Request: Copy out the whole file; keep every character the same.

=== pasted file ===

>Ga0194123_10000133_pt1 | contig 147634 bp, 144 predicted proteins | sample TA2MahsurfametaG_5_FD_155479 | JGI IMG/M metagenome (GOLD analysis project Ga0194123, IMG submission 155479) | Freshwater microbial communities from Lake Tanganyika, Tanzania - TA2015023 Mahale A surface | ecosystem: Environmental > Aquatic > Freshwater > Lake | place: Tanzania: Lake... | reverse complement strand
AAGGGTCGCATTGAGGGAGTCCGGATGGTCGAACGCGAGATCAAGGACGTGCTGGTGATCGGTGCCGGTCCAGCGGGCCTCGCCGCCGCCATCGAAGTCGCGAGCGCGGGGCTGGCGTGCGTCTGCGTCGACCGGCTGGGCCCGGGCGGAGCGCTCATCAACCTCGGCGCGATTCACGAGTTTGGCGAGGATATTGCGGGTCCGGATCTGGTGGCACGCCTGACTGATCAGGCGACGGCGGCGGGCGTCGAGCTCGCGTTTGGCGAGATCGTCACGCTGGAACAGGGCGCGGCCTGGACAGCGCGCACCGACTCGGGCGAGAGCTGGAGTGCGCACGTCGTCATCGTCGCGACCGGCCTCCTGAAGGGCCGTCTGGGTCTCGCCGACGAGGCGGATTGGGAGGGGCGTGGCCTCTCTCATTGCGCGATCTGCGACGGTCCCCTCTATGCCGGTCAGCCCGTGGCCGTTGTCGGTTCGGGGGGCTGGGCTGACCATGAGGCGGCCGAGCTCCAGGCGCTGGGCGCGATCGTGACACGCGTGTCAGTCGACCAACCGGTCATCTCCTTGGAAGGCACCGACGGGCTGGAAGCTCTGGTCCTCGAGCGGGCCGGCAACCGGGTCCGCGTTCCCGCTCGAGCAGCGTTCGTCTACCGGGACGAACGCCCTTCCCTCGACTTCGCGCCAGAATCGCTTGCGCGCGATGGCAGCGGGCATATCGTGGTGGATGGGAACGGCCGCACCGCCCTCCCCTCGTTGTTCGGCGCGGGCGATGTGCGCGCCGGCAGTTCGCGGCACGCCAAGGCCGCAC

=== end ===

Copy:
>Ga0194123_10000133_pt1 | contig 147634 bp, 144 predicted proteins | sample TA2MahsurfametaG_5_FD_155479 | JGI IMG/M metagenome (GOLD analysis project Ga0194123, IMG submission 155479) | Freshwater microbial communities from Lake Tanganyika, Tanzania - TA2015023 Mahale A surface | ecosystem: Environmental > Aquatic > Freshwater > Lake | place: Tanzania: Lake... | reverse complement strand
AAGGGTCGCATTGAGGGAGTCCGGATGGTCGAACGCGAGATCAAGGACGTGCTGGTGATCGGTGCCGGTCCAGCGGGCCTCGCCGCCGCCATCGAAGTCGCGAGCGCGGGGCTGGCGTGCGTCTGCGTCGACCGGCTGGGCCCGGGCGGAGCGCTCATCAACCTCGGCGCGATTCACGAGTTTGGCGAGGATATTGCGGGTCCGGATCTGGTGGCACGCCTGACTGATCAGGCGACGGCGGCGGGCGTCGAGCTCGCGTTTGGCGAGATCGTCACGCTGGAACAGGGCGCGGCCTGGACAGCGCGCACCGACTCGGGCGAGAGCTGGAGTGCGCACGTCGTCATCGTCGCGACCGGCCTCCTGAAGGGCCGTCTGGGTCTCGCCGACGAGGCGGATTGGGAGGGGCGTGGCCTCTCTCATTGCGCGATCTGCGACGGTCCCCTCTATGCCGGTCAGCCCGTGGCCGTTGTCGGTTCGGGGGGCTGGGCTGACCATGAGGCGGCCGAGCTCCAGGCGCTGGGCGCGATCGTGACACGCGTGTCAGTCGACCAACCGGTCATCTCCTTGGAAGGCACCGACGGGCTGGAAGCTCTGGTCCTCGAGCGGGCCGGCAACCGGGTCCGCGTTCCCGCTCGAGCAGCGTTCGTCTACCGGGACGAACGCCCTTCCCTCGACTTCGCGCCAGAATCGCTTGCGCGCGATGGCAGCGGGCATATCGTGGTGGATGGGAACGGCCGCACCGCCCTCCCCTCGTTGTTCGGCGCGGGCGATGTGCGCGCCGGCAGTTCGCGGCACGCCAAGGCCGCAC